Early access and open development practices are becoming more and more popular and with good reason - it’s simply a much better methodology for developing games.  Don’t be concerned that people might want to ‘steal your ideas’, because:

5. Ideas are overrated

I’m not sure whether I’ve been successfully blocking these people out or whether this has become less prevalent but for the love of god please stop thinking you have an amazing idea.  You almost certainly don’t have an idea that a hundred other people haven’t already had, and even if you did, the idea is worth far less than the execution.  Take Narbacular Drop, for example. An excellent, revolutionary idea that won GOTY the world over, but only when it was executed to perfection as Portal. Of course, we all love our own ideas, and those ideas are what get us excited and why we work in game development, but it only has value once it is realized.

6. If you wanna make games, make games (not excuses)

I’ve heard a few people say that they are interested in making games, when I ask to see what they’ve made, they’ll usually offer an excuse such as they’re still forming a team, or they are still reading up, or that it’s hard and they don’t have time, or whatever. I don’t care.  I’d already stopped paying attention.  This doesn’t just apply to games, but if you want to do something, then do it. All the information and tools you could ever need is available for free on the internet.  Yes, your first few games will be embarrassingly bad, but that goes for everybody.  The only way to get to the stage of making less shitty games is by making those shitty games first.  You don’t need a team and if you are new to making games you should not be working in a team, anyway.

7. Juice is king

A game is not a game until it has camera shake.  I don’t care whether you are making a text based depression simulator, add some god damn camera shake. Hearthstone is a card game and it’s jucier than most FPS’s, which is probably the single biggest reason for its success.  Peggle is a game with nothing BUT juice, and look how well that has done.  When in doubt, particle effects and camera shake.

Particles! Explosions! (not pictured: camera shake)

8. Find some cool bros to work with

After you’ve built up some experience, maybe did a jam or two by yourself, it’s definitely worthwhile to find a few people to team up with and do a group project. I'm lucky to be working with some ridiculously talented and driven people and the rate at which I've learnt has skyrocketed. There is also great value in being able to work with a group in person rather than remotely, as ideas can be bounced around far faster than over email or skype.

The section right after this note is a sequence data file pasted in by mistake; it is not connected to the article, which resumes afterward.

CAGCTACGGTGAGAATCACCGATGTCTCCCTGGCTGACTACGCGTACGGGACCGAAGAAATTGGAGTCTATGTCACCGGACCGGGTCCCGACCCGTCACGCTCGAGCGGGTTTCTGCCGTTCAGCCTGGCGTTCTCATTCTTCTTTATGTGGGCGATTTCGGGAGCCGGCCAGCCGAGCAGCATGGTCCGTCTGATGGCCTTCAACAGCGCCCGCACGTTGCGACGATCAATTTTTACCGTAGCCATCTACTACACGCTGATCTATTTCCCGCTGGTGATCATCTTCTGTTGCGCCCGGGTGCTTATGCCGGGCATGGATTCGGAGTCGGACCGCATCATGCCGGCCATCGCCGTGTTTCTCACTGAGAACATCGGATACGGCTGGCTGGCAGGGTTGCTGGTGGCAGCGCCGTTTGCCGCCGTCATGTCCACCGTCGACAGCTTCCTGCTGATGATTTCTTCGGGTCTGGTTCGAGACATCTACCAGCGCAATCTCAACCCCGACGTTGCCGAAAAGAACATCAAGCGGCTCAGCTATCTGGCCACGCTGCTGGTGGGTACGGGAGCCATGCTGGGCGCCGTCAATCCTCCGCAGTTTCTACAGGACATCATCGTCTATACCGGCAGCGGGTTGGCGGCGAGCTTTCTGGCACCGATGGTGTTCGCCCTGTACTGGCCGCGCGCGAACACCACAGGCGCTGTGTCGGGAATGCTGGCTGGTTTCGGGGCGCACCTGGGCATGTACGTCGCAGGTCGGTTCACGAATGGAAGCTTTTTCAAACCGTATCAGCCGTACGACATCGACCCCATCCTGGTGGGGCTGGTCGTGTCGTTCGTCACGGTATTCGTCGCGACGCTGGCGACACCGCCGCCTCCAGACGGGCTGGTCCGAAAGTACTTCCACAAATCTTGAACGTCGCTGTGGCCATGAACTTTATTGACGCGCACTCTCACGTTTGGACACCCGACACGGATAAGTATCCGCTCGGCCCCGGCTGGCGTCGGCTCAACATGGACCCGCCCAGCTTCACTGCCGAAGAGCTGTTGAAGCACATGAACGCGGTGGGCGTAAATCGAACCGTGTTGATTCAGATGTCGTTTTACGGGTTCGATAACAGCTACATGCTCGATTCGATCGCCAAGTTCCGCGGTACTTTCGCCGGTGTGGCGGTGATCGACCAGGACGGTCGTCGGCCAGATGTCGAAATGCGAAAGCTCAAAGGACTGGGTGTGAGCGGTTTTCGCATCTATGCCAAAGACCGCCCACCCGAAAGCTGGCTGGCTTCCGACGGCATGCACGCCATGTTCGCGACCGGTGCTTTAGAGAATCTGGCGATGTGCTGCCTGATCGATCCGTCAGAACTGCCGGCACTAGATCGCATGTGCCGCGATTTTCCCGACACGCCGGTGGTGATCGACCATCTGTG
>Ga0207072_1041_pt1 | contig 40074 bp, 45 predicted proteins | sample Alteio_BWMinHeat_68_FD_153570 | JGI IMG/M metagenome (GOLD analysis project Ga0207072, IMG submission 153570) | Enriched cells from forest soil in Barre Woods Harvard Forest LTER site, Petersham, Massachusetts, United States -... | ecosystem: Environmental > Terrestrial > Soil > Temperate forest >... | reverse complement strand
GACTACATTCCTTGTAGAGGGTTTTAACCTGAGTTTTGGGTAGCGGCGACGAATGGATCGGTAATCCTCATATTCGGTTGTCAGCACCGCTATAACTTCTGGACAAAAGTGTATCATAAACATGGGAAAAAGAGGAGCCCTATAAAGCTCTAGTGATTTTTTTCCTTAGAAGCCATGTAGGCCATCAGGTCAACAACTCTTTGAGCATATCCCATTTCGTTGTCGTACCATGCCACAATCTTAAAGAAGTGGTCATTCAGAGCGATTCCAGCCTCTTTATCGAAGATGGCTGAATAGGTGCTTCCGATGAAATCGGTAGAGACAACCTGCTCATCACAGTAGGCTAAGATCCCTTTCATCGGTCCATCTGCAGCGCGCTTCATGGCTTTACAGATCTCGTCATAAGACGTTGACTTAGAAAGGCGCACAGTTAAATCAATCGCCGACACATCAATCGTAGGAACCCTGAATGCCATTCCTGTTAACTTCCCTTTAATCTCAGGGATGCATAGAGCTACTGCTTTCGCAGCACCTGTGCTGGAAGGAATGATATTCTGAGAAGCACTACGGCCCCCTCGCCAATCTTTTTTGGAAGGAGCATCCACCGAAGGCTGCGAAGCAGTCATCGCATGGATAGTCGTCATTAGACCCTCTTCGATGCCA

9. Learn to teach

The art of conveyance is a cornerstone of game design.  It is critical to learn how to teach people your game while they are playing, without them realizing that they are taking lessons.  Using text to instruct a player anything is a mistake, most people will just blindly ignore text on the screen.

10. Gamejams are great

Something I'm guilty of is not participating in enough jams. Jams are great for trying out that weird idea you aren't certain of, getting something 'finished' after a weekend and getting easy feedback from other participants. It's also great for building up a portfolio, which is by far your most useful asset to get hired.

11. Making Games != Playing Games

Game development is some of the hardest (desk bound) work you can do. There is a very long road between seeing a picture of the game you want to play and realizing it. On top of that, competition in the indie space is hectic and getting tougher every day.  Making an average, or even just a good game isn't enough any more, you have to stand out above the crowd and that takes work.  If you want to succeed professionally, while still making an interesting game to your own vision, you have to go the extra mile and be prepared to give up sleep/free time/sanity to accomplish your goal.  Whether it's worth it or not is up to you - I know it's certainly been the case for me!